I emphasize roughly because it can be considerably higher or lower depending upon...
•The interference caused by non-WiFi devices that share the same radio frequencies as the wireless network
•The activity of neighboring WiFi devices that are sharing the radio frequency
•The number and activity of clients in your own network
•The efficiency of the transfer protocol that you are using
•Any proprietary enhancements you might be using in your network (such as those that purport to go up to 108 Mbps or 125 Mbps on an 802.11g device)
•The output speed of the device from which you are downloading the file
•Other activity on your local computer or the sending computer
This is not an evil plot by the networking manufacturers (although a little marketing is certainly involved). Network devices are always described by their maximum data rate (signalling) rate -- the speed at which a network device can send or detect the electrical pulses (1's and 0's). But because of all the factors above, the maximum throughput of any network device is always going to be less.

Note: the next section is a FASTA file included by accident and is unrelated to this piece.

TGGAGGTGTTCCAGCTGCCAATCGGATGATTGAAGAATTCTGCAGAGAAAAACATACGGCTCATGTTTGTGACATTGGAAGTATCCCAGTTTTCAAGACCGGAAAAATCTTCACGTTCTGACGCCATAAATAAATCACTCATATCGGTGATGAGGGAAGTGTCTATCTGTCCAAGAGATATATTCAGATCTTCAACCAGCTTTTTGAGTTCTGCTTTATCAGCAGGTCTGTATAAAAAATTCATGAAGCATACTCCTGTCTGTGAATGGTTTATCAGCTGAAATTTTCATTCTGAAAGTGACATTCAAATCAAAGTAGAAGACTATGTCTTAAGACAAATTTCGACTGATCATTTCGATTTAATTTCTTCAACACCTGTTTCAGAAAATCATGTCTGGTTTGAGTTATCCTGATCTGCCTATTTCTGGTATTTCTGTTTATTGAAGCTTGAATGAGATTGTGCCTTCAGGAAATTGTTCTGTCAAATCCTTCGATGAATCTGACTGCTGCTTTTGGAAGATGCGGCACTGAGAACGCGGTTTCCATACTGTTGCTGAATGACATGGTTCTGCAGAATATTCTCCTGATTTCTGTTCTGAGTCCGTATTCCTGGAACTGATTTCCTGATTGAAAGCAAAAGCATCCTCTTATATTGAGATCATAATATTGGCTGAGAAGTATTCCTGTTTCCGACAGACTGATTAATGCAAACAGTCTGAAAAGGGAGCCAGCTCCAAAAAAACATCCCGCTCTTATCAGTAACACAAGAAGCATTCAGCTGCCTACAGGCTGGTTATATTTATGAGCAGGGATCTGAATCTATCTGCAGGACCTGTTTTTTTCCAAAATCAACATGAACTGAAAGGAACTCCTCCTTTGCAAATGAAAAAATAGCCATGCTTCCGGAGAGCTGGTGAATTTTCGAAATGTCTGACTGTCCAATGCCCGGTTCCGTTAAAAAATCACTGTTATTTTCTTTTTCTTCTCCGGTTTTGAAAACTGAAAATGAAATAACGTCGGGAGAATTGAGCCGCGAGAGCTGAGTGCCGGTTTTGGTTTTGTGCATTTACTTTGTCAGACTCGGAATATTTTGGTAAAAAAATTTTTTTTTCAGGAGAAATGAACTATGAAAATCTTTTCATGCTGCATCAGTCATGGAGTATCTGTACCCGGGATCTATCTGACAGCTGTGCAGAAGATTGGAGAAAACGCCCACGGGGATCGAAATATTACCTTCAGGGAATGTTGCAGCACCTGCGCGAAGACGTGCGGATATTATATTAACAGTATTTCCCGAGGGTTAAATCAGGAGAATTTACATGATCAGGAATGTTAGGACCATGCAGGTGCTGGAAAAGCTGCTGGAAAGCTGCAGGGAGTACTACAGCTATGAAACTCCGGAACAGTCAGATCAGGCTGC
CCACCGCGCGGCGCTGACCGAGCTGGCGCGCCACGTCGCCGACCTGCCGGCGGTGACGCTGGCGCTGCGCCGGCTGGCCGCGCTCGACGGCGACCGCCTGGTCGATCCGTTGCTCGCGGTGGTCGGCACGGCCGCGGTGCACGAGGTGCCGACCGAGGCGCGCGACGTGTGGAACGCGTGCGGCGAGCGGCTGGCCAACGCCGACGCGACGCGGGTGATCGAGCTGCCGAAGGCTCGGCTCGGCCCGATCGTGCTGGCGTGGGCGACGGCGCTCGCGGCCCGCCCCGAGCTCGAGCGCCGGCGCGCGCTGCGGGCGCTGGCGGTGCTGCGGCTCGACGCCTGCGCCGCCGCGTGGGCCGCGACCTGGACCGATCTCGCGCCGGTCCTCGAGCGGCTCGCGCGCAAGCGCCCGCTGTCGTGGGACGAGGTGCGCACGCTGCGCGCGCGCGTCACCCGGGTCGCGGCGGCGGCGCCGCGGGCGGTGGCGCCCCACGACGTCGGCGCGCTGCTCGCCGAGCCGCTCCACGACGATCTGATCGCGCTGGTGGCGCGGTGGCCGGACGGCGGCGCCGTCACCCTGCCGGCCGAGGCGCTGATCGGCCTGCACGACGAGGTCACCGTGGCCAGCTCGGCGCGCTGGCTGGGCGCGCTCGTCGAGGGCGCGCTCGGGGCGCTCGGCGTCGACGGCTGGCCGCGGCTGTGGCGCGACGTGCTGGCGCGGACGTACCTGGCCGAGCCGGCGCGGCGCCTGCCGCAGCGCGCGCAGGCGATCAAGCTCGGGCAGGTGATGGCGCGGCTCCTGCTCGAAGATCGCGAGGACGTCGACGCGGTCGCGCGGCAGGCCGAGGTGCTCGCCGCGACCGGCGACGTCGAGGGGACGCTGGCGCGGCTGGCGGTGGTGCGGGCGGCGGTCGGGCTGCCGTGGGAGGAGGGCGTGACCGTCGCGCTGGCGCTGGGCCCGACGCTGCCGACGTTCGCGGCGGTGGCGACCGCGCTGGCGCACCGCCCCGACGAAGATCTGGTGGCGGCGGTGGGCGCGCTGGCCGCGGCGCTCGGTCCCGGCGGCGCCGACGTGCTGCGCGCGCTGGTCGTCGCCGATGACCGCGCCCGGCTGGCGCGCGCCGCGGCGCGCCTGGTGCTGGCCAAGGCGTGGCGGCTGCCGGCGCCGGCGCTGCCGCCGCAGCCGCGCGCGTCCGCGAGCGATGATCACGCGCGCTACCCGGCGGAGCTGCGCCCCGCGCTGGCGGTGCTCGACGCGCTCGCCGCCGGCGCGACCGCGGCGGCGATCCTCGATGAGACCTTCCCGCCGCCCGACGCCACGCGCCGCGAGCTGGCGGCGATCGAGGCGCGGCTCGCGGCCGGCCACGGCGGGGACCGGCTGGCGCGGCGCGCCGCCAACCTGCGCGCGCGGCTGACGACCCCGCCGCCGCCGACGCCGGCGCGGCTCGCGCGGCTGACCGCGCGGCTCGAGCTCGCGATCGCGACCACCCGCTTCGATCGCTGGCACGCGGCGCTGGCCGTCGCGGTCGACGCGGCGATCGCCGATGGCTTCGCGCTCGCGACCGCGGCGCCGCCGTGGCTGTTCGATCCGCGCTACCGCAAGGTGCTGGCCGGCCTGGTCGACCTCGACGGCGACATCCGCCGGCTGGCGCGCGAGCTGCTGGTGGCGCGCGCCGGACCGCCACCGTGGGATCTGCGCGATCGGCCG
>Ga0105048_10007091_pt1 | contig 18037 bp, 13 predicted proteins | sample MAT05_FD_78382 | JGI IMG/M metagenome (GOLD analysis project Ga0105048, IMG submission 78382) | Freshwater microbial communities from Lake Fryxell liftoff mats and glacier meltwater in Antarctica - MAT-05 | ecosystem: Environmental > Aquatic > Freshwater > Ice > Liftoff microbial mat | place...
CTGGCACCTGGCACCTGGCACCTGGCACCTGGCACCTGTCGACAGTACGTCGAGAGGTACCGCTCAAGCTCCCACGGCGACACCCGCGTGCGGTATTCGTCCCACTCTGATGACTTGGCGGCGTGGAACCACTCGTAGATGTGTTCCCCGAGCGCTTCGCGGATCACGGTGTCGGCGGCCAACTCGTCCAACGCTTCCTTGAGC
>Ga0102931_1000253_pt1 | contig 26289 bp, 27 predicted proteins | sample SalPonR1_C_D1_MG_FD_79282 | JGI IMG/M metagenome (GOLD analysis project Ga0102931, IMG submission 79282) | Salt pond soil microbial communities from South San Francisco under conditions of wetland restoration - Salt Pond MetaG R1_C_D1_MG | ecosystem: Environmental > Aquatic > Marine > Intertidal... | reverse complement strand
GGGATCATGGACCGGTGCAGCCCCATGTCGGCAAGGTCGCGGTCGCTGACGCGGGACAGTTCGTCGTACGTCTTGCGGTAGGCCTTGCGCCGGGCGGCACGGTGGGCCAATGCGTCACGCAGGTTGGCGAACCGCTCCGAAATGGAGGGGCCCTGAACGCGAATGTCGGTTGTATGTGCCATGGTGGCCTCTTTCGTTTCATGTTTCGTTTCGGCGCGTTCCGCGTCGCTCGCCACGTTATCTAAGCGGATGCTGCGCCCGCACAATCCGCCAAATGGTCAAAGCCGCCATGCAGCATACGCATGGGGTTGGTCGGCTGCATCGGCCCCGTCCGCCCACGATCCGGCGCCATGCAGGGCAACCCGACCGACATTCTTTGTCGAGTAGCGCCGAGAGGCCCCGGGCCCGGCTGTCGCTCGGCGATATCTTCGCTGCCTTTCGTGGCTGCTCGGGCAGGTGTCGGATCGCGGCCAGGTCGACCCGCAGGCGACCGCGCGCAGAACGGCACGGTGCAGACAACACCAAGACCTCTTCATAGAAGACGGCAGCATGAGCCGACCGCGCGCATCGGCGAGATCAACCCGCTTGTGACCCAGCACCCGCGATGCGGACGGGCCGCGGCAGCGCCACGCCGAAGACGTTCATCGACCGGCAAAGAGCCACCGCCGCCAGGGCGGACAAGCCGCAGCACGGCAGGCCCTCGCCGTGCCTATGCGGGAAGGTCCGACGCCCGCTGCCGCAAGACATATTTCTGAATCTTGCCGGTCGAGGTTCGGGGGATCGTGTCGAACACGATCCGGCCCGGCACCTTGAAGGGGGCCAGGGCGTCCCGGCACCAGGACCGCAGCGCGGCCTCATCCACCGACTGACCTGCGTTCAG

If you're still awake at this point, here are some terms that will make you sound smart:
The Windows icon looks like this:
•The data rate is the current signalling rate of the wireless transmitters and receivers. In 802.11, and other protocols, this rate often varies up and down along a set of agreed-upon supported rates. This increase and decrease is based on the error rate of the wireless link. If the errors are increasing, then the link is slowed down (because slower packets are easier to decipher). Many of the Wi-Fi utilities provided by the manufacturers will report both the TX and RX rate in their monitoring utilities, You often see that they are somewhere below the port speed.
•Finally, the throughput is the rate of the delivery of the actual cargo of the network -- your desired data. This is what really matters to you! As a rule, the faster the data rate, the faster the throughput unless there are too many errors. Errors cause retransmissions, which takes bandwidth. It is more efficient to slow the datarate to the point where fewer errors occur. (This is why it's a bad idea to lock the Transmit rate or "TX Rate" instead of setting it to automatically adjust.)
Another note, the advertised data rate (example: 802.11g maximum 54mbps)is going to concur some lose due to management and control frames from the AP and wireless client (vice/versus). In a clean environment/best case scenario, you can expect 20mbps-30mbps, using the example of 802.11g.
»Networking Forum FAQ »What is the relationship between dBm and milliwatts
This paper attempts to break down the concepts and provide the reader with a better understanding of MIMO.